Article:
Many lower level athletes view over aggressive defenders as a problem. They shrink away or allow the defenders to get the offense off of their game.
PGC Director Lili Thompson shares why great offense gets excited when they see over aggressive defenders. In this video, she walks through 3 effective ways to cause havoc for aggressive defenders.
Get Clever and Get Open
1. High-Foot Advantage
An over aggressive defender will often have their hand in the passing lane. Lower level athletes will allow the defense to push them further and further out of their shooting lane. Instead, while you are still down in the paint, create contact with your defender and get the high-foot advantage.
Get your inside foot higher than your defender’s top foot. This holds your defender on the outside of your body and allows you to decide where you want to burst open to.
2. Protect Your Space
Once you get open, always keep your pivot moving forward towards your defender. If you imagine that there’s a clock on the ground beneath you, 12 o’clock is right in front of you, three o’clock is to your right and six o’clock behind you. With an aggressive defender we tend to pivot from three o’clock to 6 o’clock and this allows them to take away our space and may take us out of a dangerous position.
As you catch the ball to get open, focus on pivoting from three o’clock to 12 o’clock and 11 o’clock, protecting your space and staying strong so that your defender is forced to respect you.
3. Sever the Angle
Play slow and sever the angle. Protect your space with your front foot at 12 o’clock and once pass the defense, sever the angle by putting your body in front of the defense, putting the defense on your back. By doing this, any fouls they commit will be obvious to the refs.
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THINK THE GAME
Join PGC Basketball and discover how to become a playmaker, lead your team, and run the show.
When players ask me what they can do to look special, they are really asking me how they can get more shots within their offense. They tend to dismiss this crucial answer, “Identify what your opponent does poorly, expose that, and you will stand out.” What do the majority of players do poorly? Execute their transition defense well.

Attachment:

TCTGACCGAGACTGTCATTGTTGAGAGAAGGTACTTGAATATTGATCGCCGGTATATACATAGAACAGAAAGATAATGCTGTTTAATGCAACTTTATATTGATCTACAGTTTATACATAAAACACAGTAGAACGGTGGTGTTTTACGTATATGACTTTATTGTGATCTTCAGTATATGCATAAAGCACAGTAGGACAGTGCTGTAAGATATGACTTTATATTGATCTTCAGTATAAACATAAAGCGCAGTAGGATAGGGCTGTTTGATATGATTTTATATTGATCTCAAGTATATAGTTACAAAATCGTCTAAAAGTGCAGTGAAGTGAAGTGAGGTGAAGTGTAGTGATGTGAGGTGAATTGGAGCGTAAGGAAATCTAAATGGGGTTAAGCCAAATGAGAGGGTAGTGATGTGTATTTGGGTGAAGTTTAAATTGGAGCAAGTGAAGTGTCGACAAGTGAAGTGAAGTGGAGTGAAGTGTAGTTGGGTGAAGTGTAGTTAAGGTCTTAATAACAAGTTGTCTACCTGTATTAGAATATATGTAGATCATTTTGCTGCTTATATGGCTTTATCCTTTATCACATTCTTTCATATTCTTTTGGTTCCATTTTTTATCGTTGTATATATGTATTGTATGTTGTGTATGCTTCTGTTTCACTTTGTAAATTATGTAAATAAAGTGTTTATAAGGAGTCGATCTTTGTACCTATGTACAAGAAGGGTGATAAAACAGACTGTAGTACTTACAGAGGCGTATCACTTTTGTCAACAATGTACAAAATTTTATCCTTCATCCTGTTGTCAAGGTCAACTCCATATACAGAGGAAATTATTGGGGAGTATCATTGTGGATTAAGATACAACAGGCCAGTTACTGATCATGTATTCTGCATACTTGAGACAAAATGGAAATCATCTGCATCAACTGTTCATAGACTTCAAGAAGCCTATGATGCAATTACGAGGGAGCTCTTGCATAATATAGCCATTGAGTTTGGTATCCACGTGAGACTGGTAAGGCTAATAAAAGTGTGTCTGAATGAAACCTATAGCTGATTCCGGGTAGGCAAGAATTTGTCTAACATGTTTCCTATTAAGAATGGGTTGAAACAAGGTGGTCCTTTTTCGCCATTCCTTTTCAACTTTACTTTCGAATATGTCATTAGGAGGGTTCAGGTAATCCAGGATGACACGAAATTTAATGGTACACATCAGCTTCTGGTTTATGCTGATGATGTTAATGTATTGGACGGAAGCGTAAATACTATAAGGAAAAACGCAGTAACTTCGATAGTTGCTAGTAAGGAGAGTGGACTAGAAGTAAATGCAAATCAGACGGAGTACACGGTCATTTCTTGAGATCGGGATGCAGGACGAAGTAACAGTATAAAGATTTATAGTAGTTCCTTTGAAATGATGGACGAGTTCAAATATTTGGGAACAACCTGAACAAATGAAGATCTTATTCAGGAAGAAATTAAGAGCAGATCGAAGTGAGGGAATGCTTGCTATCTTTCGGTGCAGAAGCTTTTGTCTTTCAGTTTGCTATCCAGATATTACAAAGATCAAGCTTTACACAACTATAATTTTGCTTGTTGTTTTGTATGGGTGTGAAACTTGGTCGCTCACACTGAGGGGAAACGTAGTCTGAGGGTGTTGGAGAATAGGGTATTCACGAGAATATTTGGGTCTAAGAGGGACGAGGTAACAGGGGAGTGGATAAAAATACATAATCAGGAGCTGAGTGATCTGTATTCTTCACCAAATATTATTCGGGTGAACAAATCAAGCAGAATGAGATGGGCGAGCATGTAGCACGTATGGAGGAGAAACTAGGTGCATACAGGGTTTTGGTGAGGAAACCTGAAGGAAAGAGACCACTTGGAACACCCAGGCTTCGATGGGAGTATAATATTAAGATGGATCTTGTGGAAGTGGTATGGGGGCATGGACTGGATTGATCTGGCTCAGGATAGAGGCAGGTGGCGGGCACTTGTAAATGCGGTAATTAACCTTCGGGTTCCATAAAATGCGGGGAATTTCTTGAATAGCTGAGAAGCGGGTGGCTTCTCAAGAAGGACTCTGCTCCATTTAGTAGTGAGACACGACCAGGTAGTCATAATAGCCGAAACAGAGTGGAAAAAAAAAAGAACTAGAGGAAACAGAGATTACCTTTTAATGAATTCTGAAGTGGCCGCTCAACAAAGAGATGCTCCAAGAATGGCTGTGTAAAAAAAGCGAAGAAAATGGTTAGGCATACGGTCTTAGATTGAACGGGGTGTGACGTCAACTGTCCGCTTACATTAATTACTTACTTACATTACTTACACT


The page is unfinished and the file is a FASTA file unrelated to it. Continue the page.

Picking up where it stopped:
But when you shift the way you think, the way you play begins to change. Playing this way is hard. It takes superior conditioning & mental toughness. But never forget: Everything worth having is on the other side of hard.
Basketball isn’t like football. You must be able to play on both sides of the ball if you want to stay on the court and excel. Here’s the good news. Tall or short, strong or weak, quick or slow, lockdown defenders are made, not born.
Here are the four keys to becoming a lockdown defender that I wish I would have known while I was still playing.
Lillard and Curry have been great shooters for a long time, but one astounding thing about them is the distance with which they shoot. The reason? A deeper uncontested three is a better shot for them than a three with a defender crowding their space. But here’s the question. How are they able to make so many shots from so far out, and how can you begin to do the same? The answer: efficient power generation, intentional focus on the finish, and thousands of repetitions.
PGC Basketball provides intense, no-nonsense basketball training for players and coaches. Our basketball camps are designed to teach players of all positions to play smart basketball, be coaches on the court, and be leaders in practices, games and in everyday life.
We combine our unique PGC culture with a variety of teaching methods and learning environments to maximize the learning potential of those that attend our sessions. In addition to spending 6-7 hours on the court each day, lessons will be reinforced through classroom sessions and video analysis.
Our goal at PGC is to empower you with the tools to fulfill your basketball dreams, while also assisting you in experiencing the joy of the journey.